Rumi, Thief Of Sleep And Other Poems, You Tube

 

 

“Words are a pretext. It is the inner bond that draws one person to another, not words.”  Jalaluddin Rumi.

 

 

Hot of the press my new YouTube dedicated to all great Teachers of Truth. Like Rumi says, come, come, come whoever you are, come!  Life is short and there’s so much to learn about love. So Heathen, fire worshipper or idolatrous, come! (I like that. 😉 ) eve   

 

In 1976 the poet Robert Bly handed Coleman Barks a copy of Cambridge don AJ Arberry’s translation of Rumi and said, “These poems need to be released from their cages.” Barks transformed them from stiff academic language into American-style free verse.  Since then, Barks’ translations have yielded 22 volumes in 33 years, including The Essential Rumi, A Year with Rumi, Rumi: The Big Red Book and Rumi’s father’s spiritual diary, The Drowned Book, all published by HarperOne.  They have sold more than 2m copies worldwide and have been translated into 23 languages.

A new volume is due in autumn. Rumi: Soul-fury and Kindness, the Friendship of Rumi and Shams Tabriz features Barks’ new translations of Rumi’s short poems (rubai), and some work on the Notebooks of Shams Tabriz, sometimes called The Sayings of Shams Tabriz.  “Like the Sayings of Jesus (The Gospel of Thomas), they have been hidden away for centuries,” Barks notes, “not in a red urn buried in Egypt, but in the dervish communities and libraries of Turkey and Iran. Over recent years scholars have begun to organise them and translate them into English.”

800 years ahead of the times

“Just now,” Barks says, “I feel there is a strong global movement, an impulse that wants to dissolve the boundaries that religions have put up and end the sectarian violence.  It is said that people of all religions came to Rumi’s funeral in 1273. Because, they said, he deepens our faith wherever we are.  This is a powerful element in his appeal now.”

“Rumi was an experimental innovator among the Persian poets and he was a Sufi master,” says Jawid Mojaddedi, a scholar of early and medieval Sufism at Rutgers University and an award-winning Rumi translator. “This combination of mystical richness and bold adaptations of poetic forms is the key to his popularity today.”

http://www.bbc.com/culture/story/20140414-americas-best-selling-poet

An Essential Commitment – Rumi

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The great Masters from on high, Socrates, Moses, Jesus, Muhammad, Buddha and others of the indigenous Peoples, have pointed out to us through their missions, that which must be  sacrified, emptied out, given up, before a new quality of being can appear. A cup already full, cannot accept a new material.. Ultimately, our life teaches us our part – often most painfully. Our immediate labour is to ready the ground in ourselves so that the seeds of truth, spoken by teacher, spouse, friend or stranger, may find fertile soil in which we can grow.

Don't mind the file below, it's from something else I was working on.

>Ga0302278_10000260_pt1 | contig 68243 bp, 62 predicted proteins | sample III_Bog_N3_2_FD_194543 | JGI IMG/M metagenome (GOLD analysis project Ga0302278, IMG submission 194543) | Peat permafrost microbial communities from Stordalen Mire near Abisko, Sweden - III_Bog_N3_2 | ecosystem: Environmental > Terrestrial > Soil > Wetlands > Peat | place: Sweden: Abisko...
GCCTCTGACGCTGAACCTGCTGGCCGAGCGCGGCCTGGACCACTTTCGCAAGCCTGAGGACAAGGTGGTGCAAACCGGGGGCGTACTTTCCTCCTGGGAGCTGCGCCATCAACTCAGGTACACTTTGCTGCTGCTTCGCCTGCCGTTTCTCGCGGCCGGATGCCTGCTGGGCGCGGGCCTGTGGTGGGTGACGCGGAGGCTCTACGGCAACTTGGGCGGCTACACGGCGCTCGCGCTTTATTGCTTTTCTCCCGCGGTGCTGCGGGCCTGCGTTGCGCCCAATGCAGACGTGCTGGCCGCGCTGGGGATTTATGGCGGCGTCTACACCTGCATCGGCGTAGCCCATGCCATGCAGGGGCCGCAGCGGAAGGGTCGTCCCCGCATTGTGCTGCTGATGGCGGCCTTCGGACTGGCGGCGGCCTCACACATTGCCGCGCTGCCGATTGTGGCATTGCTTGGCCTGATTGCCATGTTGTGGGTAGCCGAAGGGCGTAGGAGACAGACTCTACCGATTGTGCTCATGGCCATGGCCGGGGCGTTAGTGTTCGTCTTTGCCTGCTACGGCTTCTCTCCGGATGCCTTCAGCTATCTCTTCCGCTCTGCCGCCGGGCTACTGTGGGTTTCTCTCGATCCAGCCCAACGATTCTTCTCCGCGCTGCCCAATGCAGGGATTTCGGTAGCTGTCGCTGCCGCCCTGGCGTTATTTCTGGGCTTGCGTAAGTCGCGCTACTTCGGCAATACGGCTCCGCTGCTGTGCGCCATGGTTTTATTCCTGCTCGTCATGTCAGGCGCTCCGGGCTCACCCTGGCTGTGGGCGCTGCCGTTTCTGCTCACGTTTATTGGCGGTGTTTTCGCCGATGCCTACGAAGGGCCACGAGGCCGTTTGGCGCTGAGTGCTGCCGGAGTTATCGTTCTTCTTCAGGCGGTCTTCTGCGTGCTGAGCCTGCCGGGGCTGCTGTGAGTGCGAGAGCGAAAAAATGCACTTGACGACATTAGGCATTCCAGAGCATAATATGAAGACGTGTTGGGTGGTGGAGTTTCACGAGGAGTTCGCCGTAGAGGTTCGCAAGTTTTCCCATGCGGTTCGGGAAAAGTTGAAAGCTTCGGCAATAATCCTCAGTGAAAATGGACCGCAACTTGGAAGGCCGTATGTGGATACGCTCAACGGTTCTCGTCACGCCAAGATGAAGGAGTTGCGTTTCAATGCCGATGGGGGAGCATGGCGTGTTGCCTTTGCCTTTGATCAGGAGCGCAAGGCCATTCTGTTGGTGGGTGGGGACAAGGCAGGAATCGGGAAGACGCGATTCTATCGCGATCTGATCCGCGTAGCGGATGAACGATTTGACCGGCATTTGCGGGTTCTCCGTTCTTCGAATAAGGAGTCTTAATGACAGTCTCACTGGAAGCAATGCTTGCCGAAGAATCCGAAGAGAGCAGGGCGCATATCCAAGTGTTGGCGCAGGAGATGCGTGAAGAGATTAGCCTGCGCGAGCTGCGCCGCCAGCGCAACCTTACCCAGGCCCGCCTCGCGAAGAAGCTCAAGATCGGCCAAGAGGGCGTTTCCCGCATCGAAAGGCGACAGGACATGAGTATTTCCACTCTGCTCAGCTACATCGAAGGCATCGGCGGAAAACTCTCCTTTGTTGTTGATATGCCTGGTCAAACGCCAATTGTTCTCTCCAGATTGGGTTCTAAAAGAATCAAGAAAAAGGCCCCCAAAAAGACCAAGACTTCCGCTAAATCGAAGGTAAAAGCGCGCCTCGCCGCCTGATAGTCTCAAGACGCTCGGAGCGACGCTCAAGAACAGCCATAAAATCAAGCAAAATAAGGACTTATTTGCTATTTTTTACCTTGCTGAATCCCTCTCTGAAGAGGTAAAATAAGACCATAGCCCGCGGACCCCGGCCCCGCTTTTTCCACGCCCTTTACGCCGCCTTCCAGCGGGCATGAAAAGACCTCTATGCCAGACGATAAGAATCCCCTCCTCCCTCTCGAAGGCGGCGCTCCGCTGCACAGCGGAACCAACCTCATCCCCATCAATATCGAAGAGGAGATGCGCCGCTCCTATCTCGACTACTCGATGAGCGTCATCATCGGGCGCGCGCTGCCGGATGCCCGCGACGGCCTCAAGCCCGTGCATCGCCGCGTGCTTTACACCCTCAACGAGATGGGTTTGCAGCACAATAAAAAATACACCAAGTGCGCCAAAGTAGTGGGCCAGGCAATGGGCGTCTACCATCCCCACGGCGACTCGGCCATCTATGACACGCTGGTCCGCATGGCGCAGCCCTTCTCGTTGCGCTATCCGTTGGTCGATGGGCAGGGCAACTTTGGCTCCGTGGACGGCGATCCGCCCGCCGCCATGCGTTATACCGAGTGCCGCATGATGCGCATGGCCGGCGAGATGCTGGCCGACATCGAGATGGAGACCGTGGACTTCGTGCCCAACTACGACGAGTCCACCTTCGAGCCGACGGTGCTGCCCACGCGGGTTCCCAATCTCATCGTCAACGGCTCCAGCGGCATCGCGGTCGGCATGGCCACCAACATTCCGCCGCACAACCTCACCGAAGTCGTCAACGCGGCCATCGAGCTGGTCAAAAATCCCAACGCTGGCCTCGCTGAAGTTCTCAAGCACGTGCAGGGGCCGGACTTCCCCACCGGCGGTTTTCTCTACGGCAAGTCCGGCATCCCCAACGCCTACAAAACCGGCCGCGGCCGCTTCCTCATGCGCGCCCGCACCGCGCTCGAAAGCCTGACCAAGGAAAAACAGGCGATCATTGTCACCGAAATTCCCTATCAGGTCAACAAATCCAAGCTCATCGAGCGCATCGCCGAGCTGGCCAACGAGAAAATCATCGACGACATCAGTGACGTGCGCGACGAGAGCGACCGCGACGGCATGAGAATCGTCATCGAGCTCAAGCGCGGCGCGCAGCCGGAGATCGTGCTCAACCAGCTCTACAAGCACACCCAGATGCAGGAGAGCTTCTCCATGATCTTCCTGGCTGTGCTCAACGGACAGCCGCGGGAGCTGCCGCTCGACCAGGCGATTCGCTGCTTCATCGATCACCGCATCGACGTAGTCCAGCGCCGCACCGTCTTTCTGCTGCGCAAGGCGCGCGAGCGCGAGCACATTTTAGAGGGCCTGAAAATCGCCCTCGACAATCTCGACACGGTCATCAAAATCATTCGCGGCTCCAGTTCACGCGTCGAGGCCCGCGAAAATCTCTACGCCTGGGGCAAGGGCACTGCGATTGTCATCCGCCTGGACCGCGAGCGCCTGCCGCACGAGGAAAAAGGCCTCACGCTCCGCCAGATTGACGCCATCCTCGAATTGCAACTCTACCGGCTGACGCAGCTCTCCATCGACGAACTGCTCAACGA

Real understanding cannot be handed over from teacher to student like a sackful of rice. True understanding is the child of knowledge and being. The teacher’s greatest gift, it is said, is to be a living embodiment of the great mystery and beauty of existence.

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The Spiritual Guide by Jalalu’L-Din Rumi

Translated by Reynold A. Nicholson

The Prophet said to ‘Ali, “O ‘Ali, thou art the Lion of God, thou art a valiant knight, but do not rely upon they courage: come into the shadow of the Palm-tree of hope. Come into the shadow (protection) of the Sage whom none can waylay. His shadow on the earth is like Mt. Qaf, his spirit is like the Simurgh that soars aloft. Though I should sing his praises until the Resurrection, do not look for any end to them. The Divine Sun has veiled Himself to man: apprehend this mystery, and God knows best what is the truth.

O ‘Ali, above all works of devotion in the Way is the shadow of Gods’ servant. When others seek to save themselves by religious works, Go thou, take refuge in the shadow of the Sage against the enemy within thee.”  Having been accepted by the Pir, give thyself up to him: submit, like Moses to the authority of Khizr. Whatever they Khizr may do, bear it patiently, lest he say, “Begone, here we part.”

Though He scuttle the boat, be dumb! Though he kill a child, do not tear thy hair! God hath described his hand as His own, for He saith, “The Hand of God is over their hands.” This “Hand of God” slays his disciple, then brings him to life-everlasting…

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From Rumi: Poet and Mystic, translated by R.A. Nicholson (London: Allen and Unwin Ltd. 1950.)